From 1 April 2016, a 3% higher rate of SDLT will apply to purchases of “additional residential properties”. This charge is aimed at those buying residential property for buy-to-let or as second homes. The government states that “some” of the additional tax collected will be used to provide £60 million for communities in England (but presumably not Wales or Northern Ireland, even though property there is also subject to SDLT) “where the impact of second homes is particularly acute”.
We’ve been told that the higher rates will not apply to purchases of caravans, mobile homes or houseboats, or to corporates or funds making significant investments in residential property. The latter exception is, according to the guidance published by HMRC, due to the support such investment gives to the government’s housing agenda.
This higher rate could prove quite tricky to enforce, and there are likely to be a number of circumstances where it shouldn’t apply (for example, those moving within the UK for work who are unable, due to market conditions, to sell their current home). The government has said it will consult on the policy detail, including specifically on whether an exemption for corporates and funds owning more than 15 residential properties is appropriate.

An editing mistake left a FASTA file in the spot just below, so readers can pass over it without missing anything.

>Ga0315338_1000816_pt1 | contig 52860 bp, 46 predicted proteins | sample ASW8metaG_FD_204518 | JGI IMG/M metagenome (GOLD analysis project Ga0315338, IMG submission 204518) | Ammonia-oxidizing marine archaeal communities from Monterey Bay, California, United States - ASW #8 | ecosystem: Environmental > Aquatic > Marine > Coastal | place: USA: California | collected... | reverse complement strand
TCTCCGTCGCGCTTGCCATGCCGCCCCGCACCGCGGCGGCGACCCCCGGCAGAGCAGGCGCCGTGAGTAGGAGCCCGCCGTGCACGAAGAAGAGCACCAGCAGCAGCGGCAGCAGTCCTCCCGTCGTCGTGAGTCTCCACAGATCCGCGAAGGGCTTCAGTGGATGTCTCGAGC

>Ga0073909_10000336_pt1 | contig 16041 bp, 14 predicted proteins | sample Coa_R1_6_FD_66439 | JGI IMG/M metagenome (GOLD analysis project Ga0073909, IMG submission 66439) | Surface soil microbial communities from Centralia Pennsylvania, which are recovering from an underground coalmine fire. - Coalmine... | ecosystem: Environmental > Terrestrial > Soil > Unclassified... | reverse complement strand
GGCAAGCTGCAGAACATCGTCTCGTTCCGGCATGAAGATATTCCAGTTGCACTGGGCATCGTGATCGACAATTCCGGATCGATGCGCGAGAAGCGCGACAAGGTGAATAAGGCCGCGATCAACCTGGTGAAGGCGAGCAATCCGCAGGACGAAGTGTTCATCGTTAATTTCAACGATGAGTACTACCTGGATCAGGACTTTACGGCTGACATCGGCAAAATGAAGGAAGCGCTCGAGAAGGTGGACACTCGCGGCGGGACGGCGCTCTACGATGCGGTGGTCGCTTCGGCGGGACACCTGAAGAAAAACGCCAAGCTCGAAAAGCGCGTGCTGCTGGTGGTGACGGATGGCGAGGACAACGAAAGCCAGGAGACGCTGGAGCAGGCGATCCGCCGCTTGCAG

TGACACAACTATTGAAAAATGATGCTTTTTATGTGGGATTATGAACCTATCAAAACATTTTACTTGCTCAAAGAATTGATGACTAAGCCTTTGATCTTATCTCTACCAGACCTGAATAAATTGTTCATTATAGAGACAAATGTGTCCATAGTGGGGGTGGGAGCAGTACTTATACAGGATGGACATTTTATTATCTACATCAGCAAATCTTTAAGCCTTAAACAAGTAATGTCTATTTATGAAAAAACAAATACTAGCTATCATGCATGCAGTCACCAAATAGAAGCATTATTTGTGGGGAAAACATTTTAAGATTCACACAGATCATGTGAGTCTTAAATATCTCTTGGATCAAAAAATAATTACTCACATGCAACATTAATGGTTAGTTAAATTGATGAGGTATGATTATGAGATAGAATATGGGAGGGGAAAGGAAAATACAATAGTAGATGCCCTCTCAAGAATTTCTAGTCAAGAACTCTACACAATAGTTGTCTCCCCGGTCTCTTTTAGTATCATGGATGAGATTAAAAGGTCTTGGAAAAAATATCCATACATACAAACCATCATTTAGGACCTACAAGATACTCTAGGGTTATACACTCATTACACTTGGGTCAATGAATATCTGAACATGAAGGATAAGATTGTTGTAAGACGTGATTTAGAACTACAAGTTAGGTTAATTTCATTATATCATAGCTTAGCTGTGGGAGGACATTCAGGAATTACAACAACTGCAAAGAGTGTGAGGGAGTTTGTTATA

Also, not mentioned in the Chancellor’s speech, but included in the publication from HMRC, is the news that the government intends to open a consultation next year on changes to the SDLT filing and payment process which will come into effect in either 2017 or 2018. This will include a proposal to reduce the filing and payment window from 30 days to 14 days.
The other change announced relates to the timing of capital gains tax payments on gains made on the disposal of residential property. From April 2019, this will be due within 30 days of the completion of the disposal (rather than the end of January in the following tax year as is currently the case).
We have very little detail on this as yet. The government have stated that they will only publish draft legislation for consultation in 2016. However, they have explicitly stated that this change will not affect gains on properties which are not liable to capital gains tax due to private residence relief.